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Future of call-centres - funny video - how to improve customer experience

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Future of call-centres and call centre nightmares - how to lose customers and sales. OK so here it is - I was going to keep this "funny" animation video away from my main website but seeing it has had great reviews and over 30,000 YouTube views I decided to let you all see it. Sadly such call centre horrors are carried out every day by most multinationals.

How to make your customers really angry

Every poll I do at conferences I speak at shows the same thing:  most business leaders hate getting through to automated call centres.  They find it annoying to have to press buttons when they want personal customer service.  Yet the very same people work in companies which force their own customers to use exactly the same systems.  So we are deliberately doing things which we know make our own customers really annoyed.

Of course the reasons are financial - but when you look beneath the surface, the costs of a more personal approach can be less than you think, and technology can in any case help us recognise a significant number of callers using caller ID, while predictive techniques can also help us to anticipate correctly a lot of the time why they are likely to be calling so we can switch them to the right team before we even answer the call.

Yes, life is complex in large organisations, every second costs money in call centres, but I know we can do a lot better than is the case in average companies right now.

In the meantime, organisations like Saga in the UK have already committed to answering every call personally.

Most call-centre agents are blind to customer needs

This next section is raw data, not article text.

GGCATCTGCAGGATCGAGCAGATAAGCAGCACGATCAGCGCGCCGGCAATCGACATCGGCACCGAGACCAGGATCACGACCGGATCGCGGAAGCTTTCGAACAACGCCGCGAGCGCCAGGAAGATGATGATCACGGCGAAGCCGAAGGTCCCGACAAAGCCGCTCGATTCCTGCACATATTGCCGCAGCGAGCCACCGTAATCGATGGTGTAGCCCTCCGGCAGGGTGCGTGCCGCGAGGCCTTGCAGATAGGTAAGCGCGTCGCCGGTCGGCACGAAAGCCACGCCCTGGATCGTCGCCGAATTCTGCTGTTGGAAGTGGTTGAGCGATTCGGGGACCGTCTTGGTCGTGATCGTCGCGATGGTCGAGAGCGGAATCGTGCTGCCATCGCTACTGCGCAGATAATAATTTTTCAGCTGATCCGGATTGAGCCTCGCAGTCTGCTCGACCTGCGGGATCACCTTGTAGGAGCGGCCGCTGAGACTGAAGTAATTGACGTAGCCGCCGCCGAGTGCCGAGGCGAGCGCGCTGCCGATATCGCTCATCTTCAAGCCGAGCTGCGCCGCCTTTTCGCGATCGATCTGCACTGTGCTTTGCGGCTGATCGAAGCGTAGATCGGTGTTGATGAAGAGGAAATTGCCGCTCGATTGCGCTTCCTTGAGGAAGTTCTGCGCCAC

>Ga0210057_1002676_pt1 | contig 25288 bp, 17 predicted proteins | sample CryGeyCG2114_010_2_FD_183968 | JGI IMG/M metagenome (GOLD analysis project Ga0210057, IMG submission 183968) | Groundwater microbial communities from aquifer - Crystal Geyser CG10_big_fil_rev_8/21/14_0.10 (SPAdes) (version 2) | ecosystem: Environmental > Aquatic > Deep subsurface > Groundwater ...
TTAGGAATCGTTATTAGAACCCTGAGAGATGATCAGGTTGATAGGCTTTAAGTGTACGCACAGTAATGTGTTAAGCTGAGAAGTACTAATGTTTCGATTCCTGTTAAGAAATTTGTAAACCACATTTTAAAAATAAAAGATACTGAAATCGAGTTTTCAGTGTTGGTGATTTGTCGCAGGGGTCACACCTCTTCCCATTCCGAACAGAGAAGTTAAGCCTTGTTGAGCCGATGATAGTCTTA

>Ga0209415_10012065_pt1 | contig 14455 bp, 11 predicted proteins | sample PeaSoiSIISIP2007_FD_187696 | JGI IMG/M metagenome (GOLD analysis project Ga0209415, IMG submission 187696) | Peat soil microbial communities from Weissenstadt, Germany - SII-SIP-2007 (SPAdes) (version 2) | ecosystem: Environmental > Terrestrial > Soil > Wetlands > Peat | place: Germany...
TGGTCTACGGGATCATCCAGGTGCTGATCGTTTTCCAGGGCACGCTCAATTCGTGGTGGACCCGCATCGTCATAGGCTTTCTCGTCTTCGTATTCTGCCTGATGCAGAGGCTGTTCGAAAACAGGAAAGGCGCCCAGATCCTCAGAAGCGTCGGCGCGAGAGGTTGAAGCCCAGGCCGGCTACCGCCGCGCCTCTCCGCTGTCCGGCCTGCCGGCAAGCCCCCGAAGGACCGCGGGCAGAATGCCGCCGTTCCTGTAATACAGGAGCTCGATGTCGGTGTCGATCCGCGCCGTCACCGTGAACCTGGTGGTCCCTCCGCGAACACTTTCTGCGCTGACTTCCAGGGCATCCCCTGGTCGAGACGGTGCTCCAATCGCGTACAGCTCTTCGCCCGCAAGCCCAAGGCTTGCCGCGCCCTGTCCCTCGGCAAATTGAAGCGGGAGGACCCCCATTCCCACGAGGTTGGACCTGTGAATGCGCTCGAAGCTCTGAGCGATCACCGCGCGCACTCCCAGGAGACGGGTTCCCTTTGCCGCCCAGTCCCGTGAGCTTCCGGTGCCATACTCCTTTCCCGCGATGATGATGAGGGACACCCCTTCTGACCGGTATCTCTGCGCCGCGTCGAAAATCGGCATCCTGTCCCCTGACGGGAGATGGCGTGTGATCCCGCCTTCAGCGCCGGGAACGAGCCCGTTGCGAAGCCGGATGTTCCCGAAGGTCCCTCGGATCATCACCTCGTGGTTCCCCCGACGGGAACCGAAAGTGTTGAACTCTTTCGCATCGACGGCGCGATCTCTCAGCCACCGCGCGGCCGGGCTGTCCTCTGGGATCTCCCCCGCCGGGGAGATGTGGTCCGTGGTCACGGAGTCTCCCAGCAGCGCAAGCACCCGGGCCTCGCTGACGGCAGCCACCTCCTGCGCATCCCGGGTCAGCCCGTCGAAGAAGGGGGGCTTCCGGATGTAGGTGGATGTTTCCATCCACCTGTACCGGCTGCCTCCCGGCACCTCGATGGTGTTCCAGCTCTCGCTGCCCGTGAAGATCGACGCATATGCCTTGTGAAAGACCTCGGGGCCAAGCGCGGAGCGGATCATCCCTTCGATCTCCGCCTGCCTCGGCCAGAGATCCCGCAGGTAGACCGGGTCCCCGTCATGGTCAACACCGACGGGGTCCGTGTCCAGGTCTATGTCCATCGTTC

But even when you get connected, chances are that the call-centre operator is blind to your own situation.  She (most team members are women in most companies) probably only has access to a single screen, with scripts, prompts and (hopefully) some customer data.  In most big corporations like banks she may only have a partial view of the customer relationship.

To make matters worse, she is likely to be unable to see what the customer is looking at.  In a multichannel world, the customer could have 15 different web pages open on an ipad, be asking for advice on Facebook, is watching TV commercials on a big screen, and doing email - and may even be on another phone call at some point during the call-centre conversation.  If the operator can see the web at all, it is likely to be just a version of the company website (which may not be totally the same as seen by customers), with no ability to see competitor offerings, special deals and so on.

Call-centres should integrate with web / social media

In most cases, the call-centre agent is blind to the bigger picture about the person they are talking to.  For example, I have 42,000 followers on Twitter, and 6 million video views on YouTube etc.  My blogs have been read by 15 million different people.  So I have a large "influence" score on various sites.  That score should appear onscreen as soon as I call in - so that the bank or insurer can see that their good or bad service on this call may result in a significant amount of social media activity...

The web can tell a call-centre agent a good guess about the value of my home, an estimate of my annual income, what company directorships I have and so on.... all of which may be helpful in enabling the agent to handle my enquiry more appropriately.  All of these elements can be connected into a call-centre conversation in a second or two, using cloud-computing based software services like SalesForce.

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